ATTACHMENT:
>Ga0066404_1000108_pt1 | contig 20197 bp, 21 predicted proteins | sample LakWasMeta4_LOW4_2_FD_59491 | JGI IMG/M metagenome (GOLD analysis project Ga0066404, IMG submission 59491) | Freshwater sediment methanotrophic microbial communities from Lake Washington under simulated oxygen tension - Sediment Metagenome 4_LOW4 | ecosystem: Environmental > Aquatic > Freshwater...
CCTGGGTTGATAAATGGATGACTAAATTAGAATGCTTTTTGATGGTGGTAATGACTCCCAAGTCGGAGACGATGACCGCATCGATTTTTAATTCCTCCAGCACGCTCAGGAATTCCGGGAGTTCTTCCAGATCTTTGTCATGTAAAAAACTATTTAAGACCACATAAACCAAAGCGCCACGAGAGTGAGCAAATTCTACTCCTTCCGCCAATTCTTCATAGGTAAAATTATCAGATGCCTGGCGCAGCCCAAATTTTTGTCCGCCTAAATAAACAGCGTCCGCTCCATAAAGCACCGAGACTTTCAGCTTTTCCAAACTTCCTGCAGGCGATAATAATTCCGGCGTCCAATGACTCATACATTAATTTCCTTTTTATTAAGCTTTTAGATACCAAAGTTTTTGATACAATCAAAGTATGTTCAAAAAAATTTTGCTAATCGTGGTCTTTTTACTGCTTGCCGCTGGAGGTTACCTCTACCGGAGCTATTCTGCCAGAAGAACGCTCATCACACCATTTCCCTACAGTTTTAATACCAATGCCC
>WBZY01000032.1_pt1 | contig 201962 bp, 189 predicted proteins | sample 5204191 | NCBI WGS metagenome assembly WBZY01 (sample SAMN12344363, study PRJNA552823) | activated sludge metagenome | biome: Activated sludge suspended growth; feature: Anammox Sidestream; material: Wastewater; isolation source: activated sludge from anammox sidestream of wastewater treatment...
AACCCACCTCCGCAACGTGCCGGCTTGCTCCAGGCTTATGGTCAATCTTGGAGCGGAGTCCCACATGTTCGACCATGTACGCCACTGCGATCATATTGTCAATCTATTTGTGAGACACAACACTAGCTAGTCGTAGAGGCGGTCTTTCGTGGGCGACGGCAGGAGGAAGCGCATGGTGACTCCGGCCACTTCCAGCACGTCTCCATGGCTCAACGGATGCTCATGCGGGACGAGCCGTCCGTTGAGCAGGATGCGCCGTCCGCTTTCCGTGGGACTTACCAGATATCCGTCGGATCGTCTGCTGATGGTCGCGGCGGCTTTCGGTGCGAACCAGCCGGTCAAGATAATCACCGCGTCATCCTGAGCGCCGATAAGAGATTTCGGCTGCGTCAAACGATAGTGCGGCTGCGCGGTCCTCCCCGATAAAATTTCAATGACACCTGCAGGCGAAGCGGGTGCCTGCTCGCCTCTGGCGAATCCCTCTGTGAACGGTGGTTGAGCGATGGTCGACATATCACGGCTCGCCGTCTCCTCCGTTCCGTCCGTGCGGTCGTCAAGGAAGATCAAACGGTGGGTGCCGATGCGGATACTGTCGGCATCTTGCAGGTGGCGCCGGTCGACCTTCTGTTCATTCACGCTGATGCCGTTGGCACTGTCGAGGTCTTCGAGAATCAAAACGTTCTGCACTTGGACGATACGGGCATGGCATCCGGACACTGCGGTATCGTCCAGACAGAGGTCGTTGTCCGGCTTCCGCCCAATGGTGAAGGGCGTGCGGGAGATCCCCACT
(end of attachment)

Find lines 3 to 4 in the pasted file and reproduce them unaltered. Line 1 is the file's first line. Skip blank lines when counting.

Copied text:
>WBZY01000032.1_pt1 | contig 201962 bp, 189 predicted proteins | sample 5204191 | NCBI WGS metagenome assembly WBZY01 (sample SAMN12344363, study PRJNA552823) | activated sludge metagenome | biome: Activated sludge suspended growth; feature: Anammox Sidestream; material: Wastewater; isolation source: activated sludge from anammox sidestream of wastewater treatment...
AACCCACCTCCGCAACGTGCCGGCTTGCTCCAGGCTTATGGTCAATCTTGGAGCGGAGTCCCACATGTTCGACCATGTACGCCACTGCGATCATATTGTCAATCTATTTGTGAGACACAACACTAGCTAGTCGTAGAGGCGGTCTTTCGTGGGCGACGGCAGGAGGAAGCGCATGGTGACTCCGGCCACTTCCAGCACGTCTCCATGGCTCAACGGATGCTCATGCGGGACGAGCCGTCCGTTGAGCAGGATGCGCCGTCCGCTTTCCGTGGGACTTACCAGATATCCGTCGGATCGTCTGCTGATGGTCGCGGCGGCTTTCGGTGCGAACCAGCCGGTCAAGATAATCACCGCGTCATCCTGAGCGCCGATAAGAGATTTCGGCTGCGTCAAACGATAGTGCGGCTGCGCGGTCCTCCCCGATAAAATTTCAATGACACCTGCAGGCGAAGCGGGTGCCTGCTCGCCTCTGGCGAATCCCTCTGTGAACGGTGGTTGAGCGATGGTCGACATATCACGGCTCGCCGTCTCCTCCGTTCCGTCCGTGCGGTCGTCAAGGAAGATCAAACGGTGGGTGCCGATGCGGATACTGTCGGCATCTTGCAGGTGGCGCCGGTCGACCTTCTGTTCATTCACGCTGATGCCGTTGGCACTGTCGAGGTCTTCGAGAATCAAAACGTTCTGCACTTGGACGATACGGGCATGGCATCCGGACACTGCGGTATCGTCCAGACAGAGGTCGTTGTCCGGCTTCCGCCCAATGGTGAAGGGCGTGCGGGAGATCCCCACT